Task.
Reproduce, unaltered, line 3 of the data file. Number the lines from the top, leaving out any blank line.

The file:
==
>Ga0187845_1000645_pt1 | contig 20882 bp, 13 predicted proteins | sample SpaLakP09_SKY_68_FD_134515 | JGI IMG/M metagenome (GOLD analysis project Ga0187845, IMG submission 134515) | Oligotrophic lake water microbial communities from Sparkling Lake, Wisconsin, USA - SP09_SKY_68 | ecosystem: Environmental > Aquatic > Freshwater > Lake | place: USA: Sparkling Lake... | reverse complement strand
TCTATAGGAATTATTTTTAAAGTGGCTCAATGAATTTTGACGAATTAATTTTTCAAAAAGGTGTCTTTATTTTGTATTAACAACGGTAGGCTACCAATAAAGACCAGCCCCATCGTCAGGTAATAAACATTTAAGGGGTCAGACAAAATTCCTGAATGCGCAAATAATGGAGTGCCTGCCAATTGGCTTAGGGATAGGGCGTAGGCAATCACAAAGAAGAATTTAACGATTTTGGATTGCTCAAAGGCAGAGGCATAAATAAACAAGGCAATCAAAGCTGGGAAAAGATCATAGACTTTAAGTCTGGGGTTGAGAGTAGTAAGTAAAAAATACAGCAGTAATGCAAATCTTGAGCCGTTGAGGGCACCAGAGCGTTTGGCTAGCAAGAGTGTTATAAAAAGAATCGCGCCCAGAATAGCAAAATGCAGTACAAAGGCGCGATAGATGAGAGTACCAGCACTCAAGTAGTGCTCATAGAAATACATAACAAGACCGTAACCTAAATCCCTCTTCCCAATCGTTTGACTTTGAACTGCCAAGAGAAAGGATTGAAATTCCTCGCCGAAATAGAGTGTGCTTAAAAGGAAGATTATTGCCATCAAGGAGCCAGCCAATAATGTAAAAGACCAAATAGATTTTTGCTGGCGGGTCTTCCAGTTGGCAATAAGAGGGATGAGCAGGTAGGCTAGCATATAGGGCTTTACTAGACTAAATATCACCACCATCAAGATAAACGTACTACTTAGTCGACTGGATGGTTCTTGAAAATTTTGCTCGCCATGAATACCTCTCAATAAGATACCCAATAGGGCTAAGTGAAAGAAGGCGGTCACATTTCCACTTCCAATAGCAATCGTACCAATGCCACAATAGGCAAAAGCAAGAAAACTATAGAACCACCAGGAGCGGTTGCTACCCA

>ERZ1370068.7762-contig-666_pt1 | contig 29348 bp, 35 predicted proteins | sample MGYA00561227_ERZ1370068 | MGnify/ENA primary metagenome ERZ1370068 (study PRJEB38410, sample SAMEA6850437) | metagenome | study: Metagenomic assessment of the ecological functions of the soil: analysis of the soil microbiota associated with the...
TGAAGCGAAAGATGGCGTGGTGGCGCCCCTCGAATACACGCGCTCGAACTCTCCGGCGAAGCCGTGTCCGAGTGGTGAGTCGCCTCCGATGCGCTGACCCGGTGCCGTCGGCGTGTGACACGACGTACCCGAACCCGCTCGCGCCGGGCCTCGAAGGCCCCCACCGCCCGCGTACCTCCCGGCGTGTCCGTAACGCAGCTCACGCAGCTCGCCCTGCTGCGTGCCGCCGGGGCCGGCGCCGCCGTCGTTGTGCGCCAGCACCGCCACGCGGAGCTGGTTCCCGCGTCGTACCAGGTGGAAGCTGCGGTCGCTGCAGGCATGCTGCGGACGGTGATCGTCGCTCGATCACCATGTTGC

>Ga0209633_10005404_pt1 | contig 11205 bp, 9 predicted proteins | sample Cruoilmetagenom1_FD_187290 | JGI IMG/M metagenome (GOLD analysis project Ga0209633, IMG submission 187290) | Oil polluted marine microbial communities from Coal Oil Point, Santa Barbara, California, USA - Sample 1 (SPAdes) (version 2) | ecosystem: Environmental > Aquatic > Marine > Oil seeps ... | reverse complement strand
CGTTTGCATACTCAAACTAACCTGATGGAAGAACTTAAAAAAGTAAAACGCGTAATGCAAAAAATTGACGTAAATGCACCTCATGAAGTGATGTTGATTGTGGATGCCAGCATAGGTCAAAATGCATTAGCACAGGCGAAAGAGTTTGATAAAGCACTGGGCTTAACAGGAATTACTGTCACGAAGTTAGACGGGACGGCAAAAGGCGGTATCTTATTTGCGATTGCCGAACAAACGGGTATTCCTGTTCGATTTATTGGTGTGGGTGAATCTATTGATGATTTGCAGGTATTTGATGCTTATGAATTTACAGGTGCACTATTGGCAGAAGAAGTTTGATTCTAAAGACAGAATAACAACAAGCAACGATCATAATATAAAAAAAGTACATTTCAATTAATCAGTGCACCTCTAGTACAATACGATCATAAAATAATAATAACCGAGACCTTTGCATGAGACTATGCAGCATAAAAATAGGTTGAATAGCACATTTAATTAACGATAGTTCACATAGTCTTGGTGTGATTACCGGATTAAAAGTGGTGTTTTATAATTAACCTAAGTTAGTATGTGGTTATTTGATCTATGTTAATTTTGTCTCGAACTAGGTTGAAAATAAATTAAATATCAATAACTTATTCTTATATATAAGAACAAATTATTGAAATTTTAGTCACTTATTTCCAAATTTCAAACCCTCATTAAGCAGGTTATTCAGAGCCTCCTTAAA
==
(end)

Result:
>ERZ1370068.7762-contig-666_pt1 | contig 29348 bp, 35 predicted proteins | sample MGYA00561227_ERZ1370068 | MGnify/ENA primary metagenome ERZ1370068 (study PRJEB38410, sample SAMEA6850437) | metagenome | study: Metagenomic assessment of the ecological functions of the soil: analysis of the soil microbiota associated with the...